👉 Week in Review: 01/15/23
“I absolutely expect the economy to continue slowing..."
Wishing you a restful long weekend.
Still catching up on sleep from the turn of the calendar to 2023? Been focused on work and ignoring the charts? Whatever your situation — the updates below should make you feel like you were tailing the markets all week long.
Quick update for the week — I added screenshots to the “Performance” tab of the Portfolio Tracker so you all can see exactly how much I have invested into each company. I also included a screenshot from my Quantbase account.
The plan is to invest $10K / month toward the Dividend Growth Strategy on Quantbase (click here to invest alongside me for free) — and then invest “everything else” toward the single stocks listed in the tracker.
Important Quant Rating Changes:
Lowe’s (LOW): 3.48 to 4.91 — mind you, Lowe’s has been flashing these “Strong Buy” ratings on Seeking Alpha since late-November, so it could be another one of those.
Taiwan Semiconductor (TSM): 4.92 to 3.26 — first “Hold” rating on this stock since early-November.
Google (GOOGL): 4.51 to 3.32 — the stock has been floundering back and forth violently between “Strong Buy” and “Hold” throughout 2023, so I wouldn’t put too much weight in this.
Balance: $20,355 — which means we’re 1% of the way to our $2M goal!
Best Callouts of the Week
We’ve been bearish for about a year now, however, the market sentiment has markedly improved to start 2023. With that being said, a leg lower in the markets (at some point) remains our prediction — but it’s clear that bulls are currently in control.
The year is all-but-guaranteed to remain volatile and paying attention to updates like the ones below will continue to be important!
It’s also worth noting: ~legendary investor~ Nancy Pelosi just had a fire sale of many of her holdings — specifically, Netflix (NFLX) Tesla (TSLA), Disney (DIS), and Google (GOOGL).
World Bank Sees Sluggishness for the U.S.
We were a bit surprised by the quietness of the media surrounding the World Bank’s recent global growth projections — depicting the United States in a tough spot.
The World Bank predicts that global GDP will rise around +1.7% this year — roughly half the forecast that it had previously published in June of 2022. If true, this would be the third-worst global productivity in over three decades.
As for the United States — we’re expected to have slower levels of growth than China for years to come and an extremely underwhelming 2023. From 1948 to 2022, the average annual GDP growth rate of the U.S. was ~3.1%.
The Collapse of the U.S. Savings Rate
Over the last couple of months, the U.S. Personal Savings Rate has hovered around 2.2% — 2.4%. The last time the level was this low was in 2006-2007 — just before the Great Financial Crisis.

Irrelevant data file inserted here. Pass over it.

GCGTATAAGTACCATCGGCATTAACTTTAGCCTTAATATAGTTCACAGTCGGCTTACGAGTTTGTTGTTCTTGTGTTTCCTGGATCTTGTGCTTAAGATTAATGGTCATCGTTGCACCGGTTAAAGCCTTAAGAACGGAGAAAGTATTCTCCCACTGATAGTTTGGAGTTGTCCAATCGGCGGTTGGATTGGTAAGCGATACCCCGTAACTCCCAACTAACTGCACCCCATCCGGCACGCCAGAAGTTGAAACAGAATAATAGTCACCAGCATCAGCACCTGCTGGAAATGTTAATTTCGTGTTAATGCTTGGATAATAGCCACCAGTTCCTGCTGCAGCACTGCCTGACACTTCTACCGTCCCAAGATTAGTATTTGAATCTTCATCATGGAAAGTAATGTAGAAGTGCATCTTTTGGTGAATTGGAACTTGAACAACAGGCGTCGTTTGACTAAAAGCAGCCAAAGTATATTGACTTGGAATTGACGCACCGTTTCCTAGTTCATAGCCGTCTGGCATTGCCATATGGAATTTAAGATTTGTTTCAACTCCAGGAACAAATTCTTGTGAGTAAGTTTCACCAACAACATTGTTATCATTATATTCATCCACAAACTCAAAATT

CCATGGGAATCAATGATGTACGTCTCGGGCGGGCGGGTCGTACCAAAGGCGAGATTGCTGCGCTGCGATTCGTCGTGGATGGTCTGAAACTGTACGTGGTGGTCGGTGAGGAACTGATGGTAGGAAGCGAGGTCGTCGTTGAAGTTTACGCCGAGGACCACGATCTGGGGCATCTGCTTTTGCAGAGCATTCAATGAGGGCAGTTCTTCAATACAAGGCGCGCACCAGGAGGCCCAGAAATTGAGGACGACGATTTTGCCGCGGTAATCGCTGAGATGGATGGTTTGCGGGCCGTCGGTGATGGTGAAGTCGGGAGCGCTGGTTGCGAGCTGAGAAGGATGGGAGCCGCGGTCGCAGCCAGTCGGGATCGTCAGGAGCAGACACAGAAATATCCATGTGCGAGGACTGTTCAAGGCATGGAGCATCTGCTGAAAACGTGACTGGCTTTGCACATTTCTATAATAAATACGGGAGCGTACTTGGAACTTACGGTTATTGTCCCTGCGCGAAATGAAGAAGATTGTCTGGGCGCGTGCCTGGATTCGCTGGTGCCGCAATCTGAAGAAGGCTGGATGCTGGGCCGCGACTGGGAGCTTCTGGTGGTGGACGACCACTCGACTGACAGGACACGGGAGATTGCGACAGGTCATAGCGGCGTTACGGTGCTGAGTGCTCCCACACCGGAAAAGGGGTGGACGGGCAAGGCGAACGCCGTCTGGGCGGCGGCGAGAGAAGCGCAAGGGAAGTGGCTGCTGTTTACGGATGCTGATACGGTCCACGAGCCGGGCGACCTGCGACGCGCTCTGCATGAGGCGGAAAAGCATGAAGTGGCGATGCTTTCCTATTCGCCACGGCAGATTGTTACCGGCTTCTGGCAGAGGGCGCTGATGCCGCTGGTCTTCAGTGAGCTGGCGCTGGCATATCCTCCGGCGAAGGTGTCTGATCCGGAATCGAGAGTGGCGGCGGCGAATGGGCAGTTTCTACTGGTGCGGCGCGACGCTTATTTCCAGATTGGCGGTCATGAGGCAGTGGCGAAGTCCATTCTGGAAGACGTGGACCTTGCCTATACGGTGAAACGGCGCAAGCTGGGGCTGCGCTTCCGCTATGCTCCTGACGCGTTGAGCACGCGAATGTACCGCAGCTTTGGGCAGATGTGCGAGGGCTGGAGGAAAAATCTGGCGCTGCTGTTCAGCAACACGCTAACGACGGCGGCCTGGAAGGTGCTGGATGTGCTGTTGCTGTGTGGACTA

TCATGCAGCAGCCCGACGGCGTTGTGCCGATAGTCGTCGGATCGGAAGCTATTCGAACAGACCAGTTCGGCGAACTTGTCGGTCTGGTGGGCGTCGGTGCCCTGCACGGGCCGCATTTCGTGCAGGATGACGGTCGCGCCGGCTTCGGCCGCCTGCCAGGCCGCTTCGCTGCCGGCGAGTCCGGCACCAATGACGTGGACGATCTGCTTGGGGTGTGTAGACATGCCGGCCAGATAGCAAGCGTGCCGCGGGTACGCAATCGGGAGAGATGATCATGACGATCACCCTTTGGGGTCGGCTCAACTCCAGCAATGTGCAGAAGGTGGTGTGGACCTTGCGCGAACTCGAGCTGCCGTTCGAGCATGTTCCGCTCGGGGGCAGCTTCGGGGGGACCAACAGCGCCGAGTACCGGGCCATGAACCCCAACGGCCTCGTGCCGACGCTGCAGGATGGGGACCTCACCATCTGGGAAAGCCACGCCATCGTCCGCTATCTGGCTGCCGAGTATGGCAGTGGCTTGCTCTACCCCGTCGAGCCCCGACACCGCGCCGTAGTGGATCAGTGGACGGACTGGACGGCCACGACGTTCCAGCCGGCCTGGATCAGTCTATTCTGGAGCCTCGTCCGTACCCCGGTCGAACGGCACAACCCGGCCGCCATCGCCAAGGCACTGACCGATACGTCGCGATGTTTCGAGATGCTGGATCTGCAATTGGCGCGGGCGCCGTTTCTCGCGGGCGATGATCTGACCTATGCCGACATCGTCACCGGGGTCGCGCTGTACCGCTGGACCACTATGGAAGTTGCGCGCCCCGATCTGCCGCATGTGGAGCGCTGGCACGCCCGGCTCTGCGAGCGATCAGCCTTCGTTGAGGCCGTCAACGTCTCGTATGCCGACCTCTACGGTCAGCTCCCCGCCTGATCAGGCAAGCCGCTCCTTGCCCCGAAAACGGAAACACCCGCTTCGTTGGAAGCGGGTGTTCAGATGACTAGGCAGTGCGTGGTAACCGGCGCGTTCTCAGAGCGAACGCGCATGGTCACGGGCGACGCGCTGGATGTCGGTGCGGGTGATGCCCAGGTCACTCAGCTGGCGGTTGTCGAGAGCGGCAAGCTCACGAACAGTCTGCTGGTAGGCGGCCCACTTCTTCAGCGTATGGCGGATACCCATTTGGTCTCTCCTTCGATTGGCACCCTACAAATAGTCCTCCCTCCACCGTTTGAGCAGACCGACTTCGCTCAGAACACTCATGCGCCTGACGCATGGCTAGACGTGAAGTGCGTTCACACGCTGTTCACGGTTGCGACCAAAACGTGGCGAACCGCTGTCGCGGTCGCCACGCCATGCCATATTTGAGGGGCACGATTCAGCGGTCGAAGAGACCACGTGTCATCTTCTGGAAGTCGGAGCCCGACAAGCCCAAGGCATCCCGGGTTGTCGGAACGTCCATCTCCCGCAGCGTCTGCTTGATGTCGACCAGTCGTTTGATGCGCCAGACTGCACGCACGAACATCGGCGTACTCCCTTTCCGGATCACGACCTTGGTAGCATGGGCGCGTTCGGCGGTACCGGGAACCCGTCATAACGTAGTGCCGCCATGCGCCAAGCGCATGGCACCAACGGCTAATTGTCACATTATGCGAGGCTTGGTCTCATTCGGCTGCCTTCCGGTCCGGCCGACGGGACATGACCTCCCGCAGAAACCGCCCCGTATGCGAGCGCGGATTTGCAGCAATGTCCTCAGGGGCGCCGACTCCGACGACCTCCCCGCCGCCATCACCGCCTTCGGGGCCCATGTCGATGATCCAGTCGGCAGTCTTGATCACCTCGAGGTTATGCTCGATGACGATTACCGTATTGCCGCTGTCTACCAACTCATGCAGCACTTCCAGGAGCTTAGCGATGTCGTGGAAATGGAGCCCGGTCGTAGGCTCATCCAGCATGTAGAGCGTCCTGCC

We don’t need to talk about what has caused a decline in savings — we all know the answer is inflation running rampant paired with total credit spending in the U.S. continuing to rise.
But what we absolutely should talk about is what could actually happen as a result of this — a significant decrease in consumer spending has the potential to cause a pile-up of inventory that is extremely difficult to quantify and project.
One of the most interesting things about studying the Personal Savings Rate is that during the 1970s — with inflation peaking above 10% — the personal savings rate was still ~10% consistently.
The *Good* — The fact that Americans had excess savings in the 70s very much allowed inflation to continue ripping higher. Consumers continued to buy given this excess cash in their monthly budgets. This is clearly not the case today — and we’ve even begun to see inflation trend downward with no material improvement to the savings rate. However, there is a chance this could change.
The *Bad* — The economy will likely take a very quick turn (relatively speaking) for the worse as economists still expect a recession this year — despite the falling inflation.
The *Ugly* — We really (really!) need to see the credit bubble improve in the United States, as we’ve seen no material evidence of that taking place. In November, revolving credit increased at an annual rate of +16.9% and non-revolving credit increased at an annual rate of +3.9%.
Shoutout to Nick Gerli of Reventure Consulting for highlighting something that we’ve been screaming from the rooftops for almost a year now!
Week in Review — Too Long, Didn’t Read:
UnitedHealth’s revenue per patient increased +29%, JPMorgan & Bank of America foresee an increase in delinquencies, layoffs continue with Goldman Sachs & Salesforce, all flights in the U.S. were grounded for the first time since 9/11, elevated P/E averages in the market are raising the anticipation of Q1 earnings, charts that you need to see about inflation, and the biggest takeaways from Fed leadership this week.
Key Earnings Announcements:
United Health’s revenue per patient increased +29%, and JPMorgan Chase & Bank of America are both expecting delinquencies to rise in the near-term.
UnitedHealth Group (UNH):
Revenue: $82.8 billion, an increase of +12% YoY
Operating Income: $6.9 billion, an increase of +24% YoY
Profits: $4.9 billion, an increase of +17% YoY
Earnings Release Callout